Ferrari to bank on Alonso
With 'team orders' now legal in Formula One, Ferrari's Felipe Massa will have to raise his game right from the start of the season in Australia next week.
Otherwise, the Brazilian risks again playing a supporting role to 'Team Alonso', just as his compatriot Rubens Barrichello rode shotgun for 'Team Schumi' in the days when Michael Schumacher ruled Maranello.
It may be too late already for a driver who has started 81 races for Ferrari, ranking him fourth in the team's all-time list.
Spaniard Fernando Alonso could have been lining up in Melbourne with a third title to his name had Ferrari not bungled their strategy and wrecked his chances in last year's final race in Abu Dhabi.
The team know that they owe him one and Alonso will be on their case more than ever.
Image: Fernando Alonso
Photographs: Getty Images
'Felipe, Fernando is faster than you'
Massa, the only driver at the three top teams who did not win a race last year, was told crushingly at the German Grand Prix last July that Alonso was faster and effectively ordered to move aside and let him win.
Team orders, banned after an even louder howl of outrage over Ferrari's manipulation of the 2002 Austrian Grand Prix in Schumacher's favour, have now been made legal although teams can still be punished heavily if deemed to have brought the sport into disrepute.
Any recurrence of the "Felipe, Fernando is faster than you" instruction will come as a body blow for a man who was seconds away from winning the title himself in 2008 before a serious head injury in Hungary ruled him out of the reckoning in 2009.
Image: Fernando Alonso and Felipe Massa
'We must make a good start'
Ferrari president Luca di Montezemolo at the end of last season judged Massa's 2010 performance as a 7- compared to Alonso's 9.5 and suggested jokingly that the Brazilian had been substituted by a lookalike.
He has already made clear that he expects his team to be fighting for both titles this term.
"Believe me, I often still wake up at night thinking of the race in Abu Dhabi, so it goes without saying that we must absolutely look to the future," Montezemolo said back in January.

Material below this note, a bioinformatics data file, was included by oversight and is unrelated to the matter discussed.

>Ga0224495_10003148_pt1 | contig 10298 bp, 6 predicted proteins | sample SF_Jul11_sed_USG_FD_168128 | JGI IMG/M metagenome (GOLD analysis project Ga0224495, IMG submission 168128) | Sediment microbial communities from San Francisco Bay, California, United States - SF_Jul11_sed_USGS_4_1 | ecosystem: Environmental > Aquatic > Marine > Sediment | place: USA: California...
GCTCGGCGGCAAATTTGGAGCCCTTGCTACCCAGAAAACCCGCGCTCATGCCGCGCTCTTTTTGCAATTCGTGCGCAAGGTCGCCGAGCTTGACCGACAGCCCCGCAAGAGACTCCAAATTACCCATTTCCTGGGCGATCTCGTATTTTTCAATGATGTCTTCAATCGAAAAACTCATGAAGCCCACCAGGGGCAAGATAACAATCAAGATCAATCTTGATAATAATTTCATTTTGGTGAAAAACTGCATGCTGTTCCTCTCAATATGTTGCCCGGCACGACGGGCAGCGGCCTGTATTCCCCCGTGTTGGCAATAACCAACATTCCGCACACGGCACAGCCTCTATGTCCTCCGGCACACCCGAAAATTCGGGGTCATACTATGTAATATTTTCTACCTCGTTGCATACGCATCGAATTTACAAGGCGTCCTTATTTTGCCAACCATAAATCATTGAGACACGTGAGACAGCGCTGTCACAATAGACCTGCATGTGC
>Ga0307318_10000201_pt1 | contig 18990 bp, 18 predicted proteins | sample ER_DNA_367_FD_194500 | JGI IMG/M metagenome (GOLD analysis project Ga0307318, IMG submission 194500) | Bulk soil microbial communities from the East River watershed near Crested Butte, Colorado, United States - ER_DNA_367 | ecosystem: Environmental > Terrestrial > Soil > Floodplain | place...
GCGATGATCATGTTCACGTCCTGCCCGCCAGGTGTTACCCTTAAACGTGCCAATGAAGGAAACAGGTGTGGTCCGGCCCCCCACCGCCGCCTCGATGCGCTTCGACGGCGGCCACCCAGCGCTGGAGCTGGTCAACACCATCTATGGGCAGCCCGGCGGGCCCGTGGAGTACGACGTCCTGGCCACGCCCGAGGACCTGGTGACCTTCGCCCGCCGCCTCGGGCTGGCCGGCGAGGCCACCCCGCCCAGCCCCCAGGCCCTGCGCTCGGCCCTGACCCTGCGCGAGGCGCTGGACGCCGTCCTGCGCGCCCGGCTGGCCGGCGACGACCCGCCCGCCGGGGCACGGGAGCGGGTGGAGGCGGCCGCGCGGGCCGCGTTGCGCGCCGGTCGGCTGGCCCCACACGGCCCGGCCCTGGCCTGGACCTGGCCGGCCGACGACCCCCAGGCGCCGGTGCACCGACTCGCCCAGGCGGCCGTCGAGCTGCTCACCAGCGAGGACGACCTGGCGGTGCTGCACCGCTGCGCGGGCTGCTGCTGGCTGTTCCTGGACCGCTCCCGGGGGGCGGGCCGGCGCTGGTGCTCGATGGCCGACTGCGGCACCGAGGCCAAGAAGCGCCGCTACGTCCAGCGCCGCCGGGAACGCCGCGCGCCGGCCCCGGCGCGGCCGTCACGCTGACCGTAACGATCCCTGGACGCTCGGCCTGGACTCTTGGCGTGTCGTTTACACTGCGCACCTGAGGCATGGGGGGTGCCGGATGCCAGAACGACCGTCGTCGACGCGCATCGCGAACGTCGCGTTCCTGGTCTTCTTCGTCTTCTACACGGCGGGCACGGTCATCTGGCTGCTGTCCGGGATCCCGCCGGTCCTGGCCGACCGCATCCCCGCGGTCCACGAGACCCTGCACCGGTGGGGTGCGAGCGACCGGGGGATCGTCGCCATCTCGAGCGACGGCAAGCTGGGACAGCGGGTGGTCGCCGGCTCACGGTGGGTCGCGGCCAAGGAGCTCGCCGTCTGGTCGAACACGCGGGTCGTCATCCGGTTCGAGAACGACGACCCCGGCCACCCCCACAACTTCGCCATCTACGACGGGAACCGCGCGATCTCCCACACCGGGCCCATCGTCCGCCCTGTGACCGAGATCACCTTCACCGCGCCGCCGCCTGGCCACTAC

"We must make a good start, both in terms of reliability and, above all, on the performance front. Last year, we lost the championship in a first half that found us failing to live up to our expectations," he added.
The 150 Italia, now on its third name after the threat of legal action from Ford who were seemingly concerned that someone might mistake the 300kph machine for the U.S. company's best-selling F-150 pickup truck, should do what is required.
Image: Felipe Massa drives his Ferrari during a practice session
Ferrari have done more kilometres than any other team in pre-season testing while their pace has appeared to be on a par with champions Red Bull.
On the long runs, rather than single laps, the sport's most glamorous and successful team with 16 constructors' titles and 15 drivers' crowns, may even have the edge.
"Hopefully we are not too far away from Ferrari to start with," Red Bull's Mark Webber told reporters in Barcelona last week.
"I think Ferrari look very strong, I think people are under-estimating where Ferrari are. We hope that we are somewhere near competitive," added Red Bull team boss Christian Horner.
Image: A Ferrari car races ahead of the Red Bull car
Ferrari have been boosted by the arrival last year of former McLaren chief engineer Pat Fry and Red Bull strategist Neil Martin.
Australian Chris Dyer, the former head of race track engineering who was blamed in the Italian media for the Abu Dhabi debacle, has been effectively demoted.
Alonso and Massa have both been pounding around the Spanish test tracks like irredeemable workaholics, with the Spaniard putting in 141 laps -- a double race distance -- on one day in Barcelona last week.
"I am pleased with how the winter testing has gone," said Alonso, who won on his Ferrari debut in Bahrain last year and also triumphed controversially in Germany before further victories in Italy, Singapore and South Korea.
"On average, we have done around 100 laps each day, which demonstrates we have the reliability which is a priority when you are dealing with a new car," he told the Ferrari website (www.ferrari.com).
"Overall, I think we will arrive in Melbourne in a 100 percent state of readiness, but whether or not that will be enough to win, we will not know until we are there in Australia," added the Spaniard.
"I feel confident, just as I did last year going into the start of the season. We are in good shape."
Image: Pat Fry